Voters authorized both referendums

By Jason Arndt
Editor

When residents in the Wheatland School District headed to the polls last week to answer two questions, they took a look into the future and renewed the operational referendum and authorized a capital improvement referendum.

The operational referendum, which allows the district to exceed revenue limits by $625,000 a year for four years, renews a current referendum that voters passed four years ago to maintain educational programming.

According to District Administrator Marty McGinley, residents acknowledged the state funding formula inhibits the school’s ability to maintain services, which led to the approval on a 465-367 decision.

“The Wheatland community seems to understand that the school finance system in Wisconsin does not work for Wheatland or many other districts,” he said. “I worry about other communities in the state that don’t support an operating referendum.”

While Wheatland and Randall schools approved their operational referendums, the Delavan-Darien School District in Walworth County saw its referendum fail on April 3.

For Wheatland Center School, the voters’ decision was critical to its survival, McGinley said.

“Unless something changes, the operating referendum is beyond critical to Wheatland’s survival,” he said. “There is no financial alternative at this time.”

Meanwhile, for the $8.45 capital improvement referendum, 444 voters showed support and 367 voters opposed.

Unlike an operational referendum, residents easily could see the school’s aging infrastructure, McGinley said.

“Facilities referendums make more sense to people in that you are asking the community to approve a solution that is tangible in nature,” he said. “Most people understand you have to maintain buildings, as we all have to repair our homes as well.”

Planned improvements include replacing an aging heating, ventilation and air conditioning system, adding new safety features such as installing cameras, and other items.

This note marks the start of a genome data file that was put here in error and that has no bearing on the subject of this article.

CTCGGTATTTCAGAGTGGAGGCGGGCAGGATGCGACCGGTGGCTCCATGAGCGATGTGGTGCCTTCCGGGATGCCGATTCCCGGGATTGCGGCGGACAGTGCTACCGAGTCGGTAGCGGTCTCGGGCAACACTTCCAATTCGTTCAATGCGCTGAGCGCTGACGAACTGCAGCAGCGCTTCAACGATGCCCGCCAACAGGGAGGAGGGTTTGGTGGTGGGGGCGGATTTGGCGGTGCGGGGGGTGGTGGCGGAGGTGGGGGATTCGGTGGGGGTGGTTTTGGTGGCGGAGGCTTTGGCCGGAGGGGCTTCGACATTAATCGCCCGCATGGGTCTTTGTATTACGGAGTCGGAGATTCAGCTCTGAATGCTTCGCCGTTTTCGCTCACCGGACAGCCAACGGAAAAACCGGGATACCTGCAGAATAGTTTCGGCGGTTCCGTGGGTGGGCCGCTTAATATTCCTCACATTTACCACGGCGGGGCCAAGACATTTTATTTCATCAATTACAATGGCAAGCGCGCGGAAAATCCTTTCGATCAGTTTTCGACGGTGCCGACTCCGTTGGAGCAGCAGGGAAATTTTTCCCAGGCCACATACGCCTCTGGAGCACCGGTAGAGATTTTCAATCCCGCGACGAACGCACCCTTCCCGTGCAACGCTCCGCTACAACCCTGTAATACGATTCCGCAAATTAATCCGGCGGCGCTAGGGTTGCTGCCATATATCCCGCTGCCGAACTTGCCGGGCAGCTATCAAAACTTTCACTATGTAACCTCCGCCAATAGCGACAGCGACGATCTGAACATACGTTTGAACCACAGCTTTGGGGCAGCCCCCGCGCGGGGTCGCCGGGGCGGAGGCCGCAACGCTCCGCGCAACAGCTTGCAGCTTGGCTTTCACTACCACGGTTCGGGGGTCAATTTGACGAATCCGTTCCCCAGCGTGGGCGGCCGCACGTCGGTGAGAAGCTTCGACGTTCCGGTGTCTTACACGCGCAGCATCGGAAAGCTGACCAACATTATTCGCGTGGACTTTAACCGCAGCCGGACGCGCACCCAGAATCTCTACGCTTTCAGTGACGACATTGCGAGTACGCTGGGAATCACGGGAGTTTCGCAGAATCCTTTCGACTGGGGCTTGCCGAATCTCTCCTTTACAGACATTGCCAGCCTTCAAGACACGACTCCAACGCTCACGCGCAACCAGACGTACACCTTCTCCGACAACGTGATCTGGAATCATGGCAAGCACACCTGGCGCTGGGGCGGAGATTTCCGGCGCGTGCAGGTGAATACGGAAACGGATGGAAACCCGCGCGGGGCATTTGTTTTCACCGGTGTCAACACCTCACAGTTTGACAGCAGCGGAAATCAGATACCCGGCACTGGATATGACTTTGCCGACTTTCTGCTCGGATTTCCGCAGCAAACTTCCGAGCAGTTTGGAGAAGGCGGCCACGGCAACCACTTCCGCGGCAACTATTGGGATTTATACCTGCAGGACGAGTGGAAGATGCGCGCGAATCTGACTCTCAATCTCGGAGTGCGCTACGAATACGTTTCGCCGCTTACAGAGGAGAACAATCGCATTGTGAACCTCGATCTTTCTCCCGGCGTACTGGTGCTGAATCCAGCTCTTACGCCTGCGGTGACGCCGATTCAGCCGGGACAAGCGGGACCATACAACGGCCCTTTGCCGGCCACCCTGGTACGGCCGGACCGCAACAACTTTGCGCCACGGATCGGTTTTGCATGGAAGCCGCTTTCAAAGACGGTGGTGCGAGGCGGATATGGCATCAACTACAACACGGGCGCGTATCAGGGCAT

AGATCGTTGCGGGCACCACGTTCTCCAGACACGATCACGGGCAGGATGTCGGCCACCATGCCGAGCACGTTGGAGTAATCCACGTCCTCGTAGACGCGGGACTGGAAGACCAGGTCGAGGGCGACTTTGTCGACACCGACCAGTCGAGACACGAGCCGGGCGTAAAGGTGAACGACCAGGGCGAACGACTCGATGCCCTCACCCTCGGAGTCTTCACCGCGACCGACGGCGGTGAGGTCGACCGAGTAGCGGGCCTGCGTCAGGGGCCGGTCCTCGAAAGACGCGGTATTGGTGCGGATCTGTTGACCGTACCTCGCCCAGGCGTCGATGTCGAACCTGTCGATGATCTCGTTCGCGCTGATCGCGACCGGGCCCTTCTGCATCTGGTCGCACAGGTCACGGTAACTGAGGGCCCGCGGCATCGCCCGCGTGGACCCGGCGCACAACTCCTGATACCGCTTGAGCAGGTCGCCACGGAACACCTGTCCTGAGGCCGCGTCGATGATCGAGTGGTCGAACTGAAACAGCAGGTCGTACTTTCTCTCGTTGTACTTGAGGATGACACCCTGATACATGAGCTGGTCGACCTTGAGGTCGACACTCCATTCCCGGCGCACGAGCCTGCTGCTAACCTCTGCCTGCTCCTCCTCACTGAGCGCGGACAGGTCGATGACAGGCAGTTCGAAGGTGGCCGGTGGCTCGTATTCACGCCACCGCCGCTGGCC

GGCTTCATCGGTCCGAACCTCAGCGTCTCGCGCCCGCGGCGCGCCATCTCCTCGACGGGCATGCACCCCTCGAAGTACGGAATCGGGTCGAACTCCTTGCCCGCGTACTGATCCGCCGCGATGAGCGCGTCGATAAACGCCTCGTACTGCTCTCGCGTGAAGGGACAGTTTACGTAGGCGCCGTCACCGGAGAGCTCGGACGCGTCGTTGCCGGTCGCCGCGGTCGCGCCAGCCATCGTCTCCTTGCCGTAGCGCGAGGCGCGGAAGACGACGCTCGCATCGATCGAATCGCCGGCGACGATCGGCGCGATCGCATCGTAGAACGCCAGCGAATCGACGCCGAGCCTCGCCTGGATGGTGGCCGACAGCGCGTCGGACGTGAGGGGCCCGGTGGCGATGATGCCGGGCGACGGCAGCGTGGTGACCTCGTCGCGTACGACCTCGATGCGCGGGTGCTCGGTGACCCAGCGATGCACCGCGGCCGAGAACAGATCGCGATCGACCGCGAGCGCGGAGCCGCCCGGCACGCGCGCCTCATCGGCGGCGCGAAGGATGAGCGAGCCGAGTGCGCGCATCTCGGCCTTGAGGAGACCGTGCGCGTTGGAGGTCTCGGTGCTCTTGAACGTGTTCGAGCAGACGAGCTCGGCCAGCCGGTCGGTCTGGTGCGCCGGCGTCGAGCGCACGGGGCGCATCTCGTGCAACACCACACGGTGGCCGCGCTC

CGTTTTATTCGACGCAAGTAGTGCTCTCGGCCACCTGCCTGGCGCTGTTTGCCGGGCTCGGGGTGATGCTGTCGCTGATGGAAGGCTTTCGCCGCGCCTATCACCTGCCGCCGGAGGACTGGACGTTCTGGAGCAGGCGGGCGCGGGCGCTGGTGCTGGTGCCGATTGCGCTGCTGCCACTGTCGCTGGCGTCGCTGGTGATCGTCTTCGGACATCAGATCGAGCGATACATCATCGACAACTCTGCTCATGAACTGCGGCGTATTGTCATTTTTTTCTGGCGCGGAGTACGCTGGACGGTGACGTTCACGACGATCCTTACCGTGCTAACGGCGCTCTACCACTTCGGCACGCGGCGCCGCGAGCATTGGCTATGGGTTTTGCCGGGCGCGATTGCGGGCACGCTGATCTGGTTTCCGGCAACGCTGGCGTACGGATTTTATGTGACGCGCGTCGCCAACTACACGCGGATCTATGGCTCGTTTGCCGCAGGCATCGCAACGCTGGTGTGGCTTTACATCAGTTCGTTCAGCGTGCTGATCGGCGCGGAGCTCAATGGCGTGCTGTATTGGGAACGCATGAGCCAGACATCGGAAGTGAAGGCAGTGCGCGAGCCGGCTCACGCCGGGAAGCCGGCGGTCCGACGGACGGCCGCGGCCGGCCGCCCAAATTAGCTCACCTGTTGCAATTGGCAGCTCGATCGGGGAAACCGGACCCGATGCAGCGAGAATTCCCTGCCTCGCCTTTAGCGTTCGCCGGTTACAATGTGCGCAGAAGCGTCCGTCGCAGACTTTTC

McGinley said replacing the HVAC system takes up more than half of the referendum’s cost.

“The facility referendum allows us to update the facility and prepare the mechanicals in the building for the next 20 years,” he said. “It also will allow us to highlight some of the programs that make Wheatland special and give our students appropriate space to do STEAM (science, technology, engineering, arts and math).”

Other items slated for improvement include renovating classrooms for early childhood education, 4-year-old kindergarten and art.

With approval of both referendums, McGinley expressed gratitude toward the community and people inside the school for showing support.

“I am extremely thankful to the community for their support, and I look forward to working with all Wheatland stakeholders to take the next step in this process,” he said. “In addition, I need to mention how proud I am of our students and staff.”

The mill rate will see an increase of 48 cents per $1,000 of assessed property value. Homeowners who have a property valued at $200,000 will see a $96 uptick on their annual tax bill.

McGinley, however, said the district would use funds from the taxpayers wisely.

“For those who had questions about this solution, we promise to work tirelessly to further demonstrate the value of our mission and justify its importance to our community,” he said. “We will continue to be good stewards of public dollars and the community resources entrusted to us.”

Under the current operating referendum set to expire, the district saved taxpayer money, noting the mill rate went from $9.44 before it passed to $8.19 this year.

The district opted to under-levy by $125,000 in the latest budget.

 
 

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